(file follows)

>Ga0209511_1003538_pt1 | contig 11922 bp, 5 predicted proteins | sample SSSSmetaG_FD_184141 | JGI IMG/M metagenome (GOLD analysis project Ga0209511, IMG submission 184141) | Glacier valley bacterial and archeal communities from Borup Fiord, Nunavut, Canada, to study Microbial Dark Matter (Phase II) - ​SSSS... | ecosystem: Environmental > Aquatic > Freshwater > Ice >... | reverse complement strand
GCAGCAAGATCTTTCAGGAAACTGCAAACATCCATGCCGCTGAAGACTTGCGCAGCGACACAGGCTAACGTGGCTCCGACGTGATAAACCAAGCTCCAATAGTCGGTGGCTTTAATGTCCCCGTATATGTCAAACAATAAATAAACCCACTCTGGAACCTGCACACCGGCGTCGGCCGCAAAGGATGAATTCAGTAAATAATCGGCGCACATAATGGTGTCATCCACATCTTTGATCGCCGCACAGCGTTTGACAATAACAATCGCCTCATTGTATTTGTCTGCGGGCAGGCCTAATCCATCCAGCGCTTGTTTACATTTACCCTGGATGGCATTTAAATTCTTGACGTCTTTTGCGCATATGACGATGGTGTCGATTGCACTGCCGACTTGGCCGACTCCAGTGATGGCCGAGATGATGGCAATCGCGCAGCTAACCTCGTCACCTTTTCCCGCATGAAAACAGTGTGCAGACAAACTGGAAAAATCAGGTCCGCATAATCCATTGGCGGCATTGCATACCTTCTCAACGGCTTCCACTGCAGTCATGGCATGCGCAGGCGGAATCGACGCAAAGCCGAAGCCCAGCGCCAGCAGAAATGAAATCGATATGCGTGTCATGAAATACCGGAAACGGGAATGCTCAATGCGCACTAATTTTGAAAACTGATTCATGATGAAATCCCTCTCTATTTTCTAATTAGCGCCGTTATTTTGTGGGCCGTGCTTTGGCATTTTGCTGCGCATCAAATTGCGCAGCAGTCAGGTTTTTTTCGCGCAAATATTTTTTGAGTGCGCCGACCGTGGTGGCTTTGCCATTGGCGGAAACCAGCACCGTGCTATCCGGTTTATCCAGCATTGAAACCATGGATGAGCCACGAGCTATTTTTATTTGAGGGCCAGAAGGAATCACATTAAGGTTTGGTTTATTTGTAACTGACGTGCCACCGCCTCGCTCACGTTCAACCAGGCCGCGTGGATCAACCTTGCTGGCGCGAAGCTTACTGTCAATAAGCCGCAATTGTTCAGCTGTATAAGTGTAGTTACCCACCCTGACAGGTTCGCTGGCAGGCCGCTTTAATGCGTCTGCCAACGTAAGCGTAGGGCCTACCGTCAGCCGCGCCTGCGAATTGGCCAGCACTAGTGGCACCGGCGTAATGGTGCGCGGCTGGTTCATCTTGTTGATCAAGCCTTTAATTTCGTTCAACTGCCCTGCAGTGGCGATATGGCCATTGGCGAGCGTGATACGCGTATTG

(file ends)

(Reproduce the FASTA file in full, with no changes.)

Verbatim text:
>Ga0209511_1003538_pt1 | contig 11922 bp, 5 predicted proteins | sample SSSSmetaG_FD_184141 | JGI IMG/M metagenome (GOLD analysis project Ga0209511, IMG submission 184141) | Glacier valley bacterial and archeal communities from Borup Fiord, Nunavut, Canada, to study Microbial Dark Matter (Phase II) - ​SSSS... | ecosystem: Environmental > Aquatic > Freshwater > Ice >... | reverse complement strand
GCAGCAAGATCTTTCAGGAAACTGCAAACATCCATGCCGCTGAAGACTTGCGCAGCGACACAGGCTAACGTGGCTCCGACGTGATAAACCAAGCTCCAATAGTCGGTGGCTTTAATGTCCCCGTATATGTCAAACAATAAATAAACCCACTCTGGAACCTGCACACCGGCGTCGGCCGCAAAGGATGAATTCAGTAAATAATCGGCGCACATAATGGTGTCATCCACATCTTTGATCGCCGCACAGCGTTTGACAATAACAATCGCCTCATTGTATTTGTCTGCGGGCAGGCCTAATCCATCCAGCGCTTGTTTACATTTACCCTGGATGGCATTTAAATTCTTGACGTCTTTTGCGCATATGACGATGGTGTCGATTGCACTGCCGACTTGGCCGACTCCAGTGATGGCCGAGATGATGGCAATCGCGCAGCTAACCTCGTCACCTTTTCCCGCATGAAAACAGTGTGCAGACAAACTGGAAAAATCAGGTCCGCATAATCCATTGGCGGCATTGCATACCTTCTCAACGGCTTCCACTGCAGTCATGGCATGCGCAGGCGGAATCGACGCAAAGCCGAAGCCCAGCGCCAGCAGAAATGAAATCGATATGCGTGTCATGAAATACCGGAAACGGGAATGCTCAATGCGCACTAATTTTGAAAACTGATTCATGATGAAATCCCTCTCTATTTTCTAATTAGCGCCGTTATTTTGTGGGCCGTGCTTTGGCATTTTGCTGCGCATCAAATTGCGCAGCAGTCAGGTTTTTTTCGCGCAAATATTTTTTGAGTGCGCCGACCGTGGTGGCTTTGCCATTGGCGGAAACCAGCACCGTGCTATCCGGTTTATCCAGCATTGAAACCATGGATGAGCCACGAGCTATTTTTATTTGAGGGCCAGAAGGAATCACATTAAGGTTTGGTTTATTTGTAACTGACGTGCCACCGCCTCGCTCACGTTCAACCAGGCCGCGTGGATCAACCTTGCTGGCGCGAAGCTTACTGTCAATAAGCCGCAATTGTTCAGCTGTATAAGTGTAGTTACCCACCCTGACAGGTTCGCTGGCAGGCCGCTTTAATGCGTCTGCCAACGTAAGCGTAGGGCCTACCGTCAGCCGCGCCTGCGAATTGGCCAGCACTAGTGGCACCGGCGTAATGGTGCGCGGCTGGTTCATCTTGTTGATCAAGCCTTTAATTTCGTTCAACTGCCCTGCAGTGGCGATATGGCCATTGGCGAGCGTGATACGCGTATTG